Sunday, October 19, 2014

Not to worry: Vols brief flirt with "relevancy" fades quickly against Ole Miss

This past Saturday night, when Notre Dame had an apparent game-winning touchdown snatched away from them in the final seconds in thrilling matchup with defending national champion Florida State, another “thrilling” game was going on. No, it wasn’t Washington being blown out by Oregon for the eleventh consecutive time. It was that for a very brief moment of fan-tasy, the Tennessee Volunteers, a once proud football program, fooled some people who still remembered the “good old days” into thinking the team was finally on the cusp of that elusive victory that would make it—at least psychologically—relevant again. Early in the second quarter, they actually led unbeaten and third-ranked Ole Miss 3-0. 

But this was a team that was 3-3, and was a mediocre team for a reason. 0 yards on 28 runs and three interceptions proved enough. Ole Miss ran off 34 unanswered points and won in the fashion that they should have been expected to. Ever since going 152-52 under Phillip Fulmer, with 8 10+ win seasons and the 1998 National Championship, the Vols have since imploded (at least by the standards of the SEC), losing 38 of 69 games. Boosters, fans and the powers that be had decided that something was “wrong” after Fulmer had two losing seasons in four seasons, instead simply seeing a natural “slump” after many years of unbroken success. Fulmer was forced out, and since then “change” has only brought mediocrity into the mainstream. 

Since I was born a Big Ten fan, I don’t actually care all that much about this—except that, well, UT is my alma mater, and so I have this vague interest in what is going on there.  When I first arrived, the “big” news was that the team’s presumed starting quarterback, Tony Robinson, had been arrested in his dorm room for marijuana possession, and that was the end of his college career. Robinson happened to be black; it was my feeling at the time that he had been “set-up” or white teammate had “snitched” on him. Robinson had started for the Vols in the 1985 season, but was injured mid-season, and his white replacement led the team to a surprisingly lopsided win over Miami, Florida in the Sugar Bowl.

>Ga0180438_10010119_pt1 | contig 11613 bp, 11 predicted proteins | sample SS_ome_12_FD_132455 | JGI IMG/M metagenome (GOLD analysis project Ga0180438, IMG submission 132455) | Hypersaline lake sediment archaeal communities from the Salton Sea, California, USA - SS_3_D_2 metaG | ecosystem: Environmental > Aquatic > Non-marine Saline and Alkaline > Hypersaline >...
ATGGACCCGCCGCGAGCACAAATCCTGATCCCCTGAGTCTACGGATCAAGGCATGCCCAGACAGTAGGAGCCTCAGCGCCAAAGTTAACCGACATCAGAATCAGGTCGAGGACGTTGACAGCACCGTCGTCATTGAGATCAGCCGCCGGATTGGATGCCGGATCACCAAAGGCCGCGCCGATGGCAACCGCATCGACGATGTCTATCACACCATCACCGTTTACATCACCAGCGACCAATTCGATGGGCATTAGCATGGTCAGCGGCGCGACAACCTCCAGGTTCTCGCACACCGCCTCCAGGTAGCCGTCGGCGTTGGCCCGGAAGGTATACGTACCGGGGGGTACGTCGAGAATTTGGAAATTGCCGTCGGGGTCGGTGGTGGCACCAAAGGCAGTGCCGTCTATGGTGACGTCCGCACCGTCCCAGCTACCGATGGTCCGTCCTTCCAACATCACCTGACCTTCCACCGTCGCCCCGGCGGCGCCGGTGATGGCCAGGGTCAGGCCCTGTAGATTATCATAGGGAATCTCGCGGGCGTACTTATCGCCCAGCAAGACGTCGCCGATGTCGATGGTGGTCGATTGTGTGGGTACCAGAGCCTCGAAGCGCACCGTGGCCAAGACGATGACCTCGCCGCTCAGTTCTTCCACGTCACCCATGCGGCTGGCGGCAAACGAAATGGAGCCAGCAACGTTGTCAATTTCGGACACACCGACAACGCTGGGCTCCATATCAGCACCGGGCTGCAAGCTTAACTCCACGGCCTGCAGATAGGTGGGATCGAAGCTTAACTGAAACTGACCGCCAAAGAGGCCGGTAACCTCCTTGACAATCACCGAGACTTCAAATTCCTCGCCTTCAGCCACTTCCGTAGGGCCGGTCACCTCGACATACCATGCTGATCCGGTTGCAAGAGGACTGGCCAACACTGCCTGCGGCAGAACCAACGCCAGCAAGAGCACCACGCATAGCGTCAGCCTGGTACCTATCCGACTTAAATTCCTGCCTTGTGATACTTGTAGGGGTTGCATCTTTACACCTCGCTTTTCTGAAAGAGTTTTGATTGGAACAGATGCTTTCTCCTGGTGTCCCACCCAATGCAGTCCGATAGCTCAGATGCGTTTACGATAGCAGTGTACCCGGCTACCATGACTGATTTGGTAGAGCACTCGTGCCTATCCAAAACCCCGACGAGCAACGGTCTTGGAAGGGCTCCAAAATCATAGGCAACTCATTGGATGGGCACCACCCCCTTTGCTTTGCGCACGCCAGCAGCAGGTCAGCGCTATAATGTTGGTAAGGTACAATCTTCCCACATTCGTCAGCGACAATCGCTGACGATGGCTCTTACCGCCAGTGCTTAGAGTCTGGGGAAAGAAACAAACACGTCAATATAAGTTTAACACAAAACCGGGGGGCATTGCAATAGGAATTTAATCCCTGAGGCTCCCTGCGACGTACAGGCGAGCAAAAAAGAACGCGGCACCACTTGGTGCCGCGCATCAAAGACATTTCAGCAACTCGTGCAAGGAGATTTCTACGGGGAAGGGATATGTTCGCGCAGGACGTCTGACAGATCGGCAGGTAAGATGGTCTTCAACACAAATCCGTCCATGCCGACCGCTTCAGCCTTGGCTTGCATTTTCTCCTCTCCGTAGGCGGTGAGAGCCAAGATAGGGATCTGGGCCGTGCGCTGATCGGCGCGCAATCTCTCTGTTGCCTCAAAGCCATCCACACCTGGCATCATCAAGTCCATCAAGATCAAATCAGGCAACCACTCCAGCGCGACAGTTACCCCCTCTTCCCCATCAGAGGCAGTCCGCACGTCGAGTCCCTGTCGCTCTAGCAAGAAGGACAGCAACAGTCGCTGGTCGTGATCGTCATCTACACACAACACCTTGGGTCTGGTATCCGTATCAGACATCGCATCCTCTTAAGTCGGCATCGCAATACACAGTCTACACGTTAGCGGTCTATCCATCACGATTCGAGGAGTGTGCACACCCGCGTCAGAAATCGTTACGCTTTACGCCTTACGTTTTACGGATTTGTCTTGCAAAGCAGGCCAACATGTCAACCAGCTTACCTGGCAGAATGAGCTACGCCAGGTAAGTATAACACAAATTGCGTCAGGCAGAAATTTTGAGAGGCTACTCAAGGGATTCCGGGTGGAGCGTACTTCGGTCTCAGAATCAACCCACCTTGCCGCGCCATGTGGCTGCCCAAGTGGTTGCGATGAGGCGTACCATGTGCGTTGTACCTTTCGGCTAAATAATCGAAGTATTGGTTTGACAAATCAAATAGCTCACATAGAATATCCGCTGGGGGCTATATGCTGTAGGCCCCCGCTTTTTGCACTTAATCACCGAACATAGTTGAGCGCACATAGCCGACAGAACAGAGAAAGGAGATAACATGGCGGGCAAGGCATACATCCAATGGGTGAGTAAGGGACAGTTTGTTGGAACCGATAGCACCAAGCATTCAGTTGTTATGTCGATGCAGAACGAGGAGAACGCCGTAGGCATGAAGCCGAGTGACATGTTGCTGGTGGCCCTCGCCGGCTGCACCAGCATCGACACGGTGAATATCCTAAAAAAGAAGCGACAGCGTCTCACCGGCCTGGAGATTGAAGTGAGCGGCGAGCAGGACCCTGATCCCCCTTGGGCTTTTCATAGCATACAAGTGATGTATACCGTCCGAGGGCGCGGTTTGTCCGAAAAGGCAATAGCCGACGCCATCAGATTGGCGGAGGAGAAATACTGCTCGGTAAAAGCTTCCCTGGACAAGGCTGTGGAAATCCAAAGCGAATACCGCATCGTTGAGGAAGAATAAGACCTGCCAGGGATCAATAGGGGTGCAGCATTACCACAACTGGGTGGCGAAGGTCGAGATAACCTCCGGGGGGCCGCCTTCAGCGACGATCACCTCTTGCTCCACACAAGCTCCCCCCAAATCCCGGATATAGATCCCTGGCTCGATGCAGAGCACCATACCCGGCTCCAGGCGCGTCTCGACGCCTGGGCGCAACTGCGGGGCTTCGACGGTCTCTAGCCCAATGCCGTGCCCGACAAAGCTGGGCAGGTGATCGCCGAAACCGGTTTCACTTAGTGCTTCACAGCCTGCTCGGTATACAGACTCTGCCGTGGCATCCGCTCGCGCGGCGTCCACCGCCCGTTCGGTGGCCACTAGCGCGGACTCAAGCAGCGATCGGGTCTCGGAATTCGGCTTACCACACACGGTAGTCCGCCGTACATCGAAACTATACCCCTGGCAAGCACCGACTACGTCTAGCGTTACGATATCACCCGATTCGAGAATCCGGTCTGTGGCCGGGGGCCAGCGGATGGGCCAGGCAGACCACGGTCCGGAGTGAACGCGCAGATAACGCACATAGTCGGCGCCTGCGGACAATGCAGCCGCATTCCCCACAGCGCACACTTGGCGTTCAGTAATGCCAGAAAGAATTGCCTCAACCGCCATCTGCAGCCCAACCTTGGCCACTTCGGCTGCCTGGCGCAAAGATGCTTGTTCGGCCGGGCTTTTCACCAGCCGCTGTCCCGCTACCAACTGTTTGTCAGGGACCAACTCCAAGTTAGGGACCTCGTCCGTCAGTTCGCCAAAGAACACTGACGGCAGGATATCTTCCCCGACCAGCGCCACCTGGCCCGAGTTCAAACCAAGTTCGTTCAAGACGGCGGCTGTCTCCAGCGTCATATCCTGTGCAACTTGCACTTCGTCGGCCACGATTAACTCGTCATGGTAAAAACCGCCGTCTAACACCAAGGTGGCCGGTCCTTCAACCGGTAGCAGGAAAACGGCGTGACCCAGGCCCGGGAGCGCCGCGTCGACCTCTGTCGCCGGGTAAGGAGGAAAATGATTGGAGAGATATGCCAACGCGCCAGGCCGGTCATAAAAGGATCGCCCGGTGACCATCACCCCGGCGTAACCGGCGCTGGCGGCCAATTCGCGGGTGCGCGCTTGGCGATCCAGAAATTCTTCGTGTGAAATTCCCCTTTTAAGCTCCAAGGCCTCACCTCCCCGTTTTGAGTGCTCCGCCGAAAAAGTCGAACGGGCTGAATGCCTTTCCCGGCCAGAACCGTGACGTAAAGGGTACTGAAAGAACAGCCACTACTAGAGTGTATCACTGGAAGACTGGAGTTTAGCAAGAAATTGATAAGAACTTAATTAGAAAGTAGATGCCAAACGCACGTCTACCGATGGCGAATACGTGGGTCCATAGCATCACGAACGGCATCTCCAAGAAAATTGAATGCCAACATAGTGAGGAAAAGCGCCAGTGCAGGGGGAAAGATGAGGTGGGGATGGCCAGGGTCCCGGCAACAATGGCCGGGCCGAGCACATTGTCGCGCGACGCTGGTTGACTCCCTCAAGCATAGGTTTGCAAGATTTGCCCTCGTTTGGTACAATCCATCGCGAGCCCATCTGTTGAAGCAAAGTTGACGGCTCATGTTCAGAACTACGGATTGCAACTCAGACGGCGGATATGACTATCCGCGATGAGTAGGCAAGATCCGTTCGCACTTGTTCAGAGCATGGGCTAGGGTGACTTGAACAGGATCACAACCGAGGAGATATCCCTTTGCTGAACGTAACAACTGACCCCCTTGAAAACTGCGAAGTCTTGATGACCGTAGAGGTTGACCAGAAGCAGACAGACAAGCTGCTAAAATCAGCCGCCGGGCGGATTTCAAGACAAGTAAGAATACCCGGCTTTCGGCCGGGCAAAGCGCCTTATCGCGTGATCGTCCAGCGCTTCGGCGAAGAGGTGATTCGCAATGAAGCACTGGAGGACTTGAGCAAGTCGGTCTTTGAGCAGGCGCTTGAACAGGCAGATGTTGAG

Considering the fact that the school was 95 percent white, and my impression was that they were all of “privileged” class—a leftover of the antebellum period—I was convinced that someone or someones wanted Robinson out of the way. As it turned out, “justice” was served when Tennessee finished the season 7-5—dropping from 4th in rankings the year before, to out of the polls all together.

Of course, Tennessee was also the alma mater of Peyton Manning, the “golden boy” of Tennessee football. Since I never much cared about Tennessee football (I always rooted for the team to lose when I was there because I hated the late night antics when they won), and of Manning I cared even less. This guy always struck me as being insufferable and arrogant, and it was then as it is now all about him. So the Vols were 32-5 from 1995-1997 and finished in the top ten each year, but they had been expected to win every game with Manning. Yet they could never overcome Florida—or was it that he couldn’t? In 1998, when it wasn’t about Manning anymore, it was about the team. And being a team, they were with a merely “serviceable” quarterback in Tee Martin finally able to accomplish what it had been expected to under Manning: Win it all. 

Will the Vols return to relevancy? I suppose you could hum and haw about it. Frankly, I don’t really care. I’m more interested in when Wisconsin is going to get themselves a real quarterback.

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